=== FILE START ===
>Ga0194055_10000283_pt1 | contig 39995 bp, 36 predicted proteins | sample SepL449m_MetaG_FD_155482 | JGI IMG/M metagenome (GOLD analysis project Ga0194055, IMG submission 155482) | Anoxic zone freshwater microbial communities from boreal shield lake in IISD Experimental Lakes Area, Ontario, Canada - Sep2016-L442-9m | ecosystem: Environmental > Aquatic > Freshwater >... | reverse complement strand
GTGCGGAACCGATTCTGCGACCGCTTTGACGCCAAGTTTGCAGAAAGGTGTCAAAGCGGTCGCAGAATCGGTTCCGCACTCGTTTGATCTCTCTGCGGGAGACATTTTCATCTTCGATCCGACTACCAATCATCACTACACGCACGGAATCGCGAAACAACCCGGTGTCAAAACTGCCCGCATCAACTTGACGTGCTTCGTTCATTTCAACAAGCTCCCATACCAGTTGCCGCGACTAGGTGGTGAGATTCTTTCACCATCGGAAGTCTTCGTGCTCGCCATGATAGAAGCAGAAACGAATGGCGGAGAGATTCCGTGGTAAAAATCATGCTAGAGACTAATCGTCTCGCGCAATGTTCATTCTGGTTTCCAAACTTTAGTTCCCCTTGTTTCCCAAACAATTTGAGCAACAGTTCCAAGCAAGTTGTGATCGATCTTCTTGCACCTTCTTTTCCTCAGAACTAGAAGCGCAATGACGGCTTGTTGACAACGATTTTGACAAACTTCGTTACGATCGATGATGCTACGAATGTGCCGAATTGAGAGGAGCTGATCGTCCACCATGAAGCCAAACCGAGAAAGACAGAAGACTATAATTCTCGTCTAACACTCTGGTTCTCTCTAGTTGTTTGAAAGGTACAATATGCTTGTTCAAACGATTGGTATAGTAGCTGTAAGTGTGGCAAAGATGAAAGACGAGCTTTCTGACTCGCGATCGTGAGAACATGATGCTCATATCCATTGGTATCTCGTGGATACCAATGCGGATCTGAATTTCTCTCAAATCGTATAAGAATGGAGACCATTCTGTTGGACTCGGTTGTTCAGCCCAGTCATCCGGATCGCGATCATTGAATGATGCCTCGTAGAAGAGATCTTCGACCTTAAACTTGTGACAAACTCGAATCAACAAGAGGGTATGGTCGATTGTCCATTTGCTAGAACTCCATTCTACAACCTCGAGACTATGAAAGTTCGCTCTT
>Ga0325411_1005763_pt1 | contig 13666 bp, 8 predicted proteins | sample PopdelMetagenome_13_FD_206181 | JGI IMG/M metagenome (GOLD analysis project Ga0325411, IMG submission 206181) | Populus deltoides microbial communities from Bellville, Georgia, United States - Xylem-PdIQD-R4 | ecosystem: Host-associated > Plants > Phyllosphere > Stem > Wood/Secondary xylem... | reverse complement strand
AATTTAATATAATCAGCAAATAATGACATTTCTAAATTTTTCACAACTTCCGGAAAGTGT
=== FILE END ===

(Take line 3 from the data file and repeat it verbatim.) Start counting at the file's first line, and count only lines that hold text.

>Ga0325411_1005763_pt1 | contig 13666 bp, 8 predicted proteins | sample PopdelMetagenome_13_FD_206181 | JGI IMG/M metagenome (GOLD analysis project Ga0325411, IMG submission 206181) | Populus deltoides microbial communities from Bellville, Georgia, United States - Xylem-PdIQD-R4 | ecosystem: Host-associated > Plants > Phyllosphere > Stem > Wood/Secondary xylem... | reverse complement strand